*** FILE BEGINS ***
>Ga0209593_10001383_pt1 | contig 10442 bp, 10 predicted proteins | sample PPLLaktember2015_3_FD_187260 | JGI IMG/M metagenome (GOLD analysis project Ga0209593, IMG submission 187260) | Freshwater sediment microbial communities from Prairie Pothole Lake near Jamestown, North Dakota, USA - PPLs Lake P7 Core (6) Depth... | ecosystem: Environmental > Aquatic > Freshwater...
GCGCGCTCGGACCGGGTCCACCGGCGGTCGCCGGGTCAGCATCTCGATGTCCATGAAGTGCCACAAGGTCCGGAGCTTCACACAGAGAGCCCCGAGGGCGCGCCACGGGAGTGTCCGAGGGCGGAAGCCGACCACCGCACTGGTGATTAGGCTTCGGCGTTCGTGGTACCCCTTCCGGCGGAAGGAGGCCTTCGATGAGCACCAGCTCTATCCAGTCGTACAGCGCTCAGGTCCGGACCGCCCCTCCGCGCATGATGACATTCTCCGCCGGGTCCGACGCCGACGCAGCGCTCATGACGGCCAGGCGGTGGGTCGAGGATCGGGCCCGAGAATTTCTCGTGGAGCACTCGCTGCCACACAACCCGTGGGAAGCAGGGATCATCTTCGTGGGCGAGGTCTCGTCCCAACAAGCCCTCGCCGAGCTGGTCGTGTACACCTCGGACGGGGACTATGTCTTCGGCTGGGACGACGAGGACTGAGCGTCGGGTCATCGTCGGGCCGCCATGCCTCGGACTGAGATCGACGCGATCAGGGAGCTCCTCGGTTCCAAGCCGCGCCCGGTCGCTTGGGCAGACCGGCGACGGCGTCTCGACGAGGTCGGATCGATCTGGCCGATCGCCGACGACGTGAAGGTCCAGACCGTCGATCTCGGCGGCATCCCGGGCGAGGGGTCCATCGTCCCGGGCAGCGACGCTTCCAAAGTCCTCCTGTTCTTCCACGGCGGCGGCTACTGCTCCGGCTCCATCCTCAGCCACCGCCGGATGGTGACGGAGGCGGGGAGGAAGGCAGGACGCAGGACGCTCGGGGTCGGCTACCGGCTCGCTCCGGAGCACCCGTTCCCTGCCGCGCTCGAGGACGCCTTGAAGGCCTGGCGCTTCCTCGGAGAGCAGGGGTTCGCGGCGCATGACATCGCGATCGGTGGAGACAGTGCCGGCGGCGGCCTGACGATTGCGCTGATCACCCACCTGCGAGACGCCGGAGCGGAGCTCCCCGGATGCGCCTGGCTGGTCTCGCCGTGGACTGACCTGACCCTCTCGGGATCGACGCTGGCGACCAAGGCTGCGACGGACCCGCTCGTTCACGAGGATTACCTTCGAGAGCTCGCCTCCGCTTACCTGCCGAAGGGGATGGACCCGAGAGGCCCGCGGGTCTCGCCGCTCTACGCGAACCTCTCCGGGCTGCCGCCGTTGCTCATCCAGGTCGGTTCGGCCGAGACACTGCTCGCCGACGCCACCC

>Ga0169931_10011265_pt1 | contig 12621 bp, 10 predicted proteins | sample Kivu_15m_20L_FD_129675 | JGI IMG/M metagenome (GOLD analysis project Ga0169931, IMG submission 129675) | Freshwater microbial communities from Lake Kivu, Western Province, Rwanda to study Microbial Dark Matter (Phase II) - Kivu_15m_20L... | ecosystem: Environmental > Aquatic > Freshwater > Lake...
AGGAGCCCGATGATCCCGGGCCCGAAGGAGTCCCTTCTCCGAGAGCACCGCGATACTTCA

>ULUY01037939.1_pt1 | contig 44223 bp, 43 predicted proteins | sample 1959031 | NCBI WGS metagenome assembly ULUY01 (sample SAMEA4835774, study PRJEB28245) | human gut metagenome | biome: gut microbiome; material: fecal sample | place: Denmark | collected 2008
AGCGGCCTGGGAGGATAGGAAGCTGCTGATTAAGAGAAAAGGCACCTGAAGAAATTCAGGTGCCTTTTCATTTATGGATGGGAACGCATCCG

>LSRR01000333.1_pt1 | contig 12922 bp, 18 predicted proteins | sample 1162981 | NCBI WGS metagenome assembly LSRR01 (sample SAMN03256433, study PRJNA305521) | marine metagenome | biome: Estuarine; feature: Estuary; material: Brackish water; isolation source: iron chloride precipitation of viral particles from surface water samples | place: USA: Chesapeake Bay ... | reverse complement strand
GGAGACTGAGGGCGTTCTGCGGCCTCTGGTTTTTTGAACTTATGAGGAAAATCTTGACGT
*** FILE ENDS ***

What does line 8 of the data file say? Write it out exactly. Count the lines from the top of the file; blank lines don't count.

GGAGACTGAGGGCGTTCTGCGGCCTCTGGTTTTTTGAACTTATGAGGAAAATCTTGACGT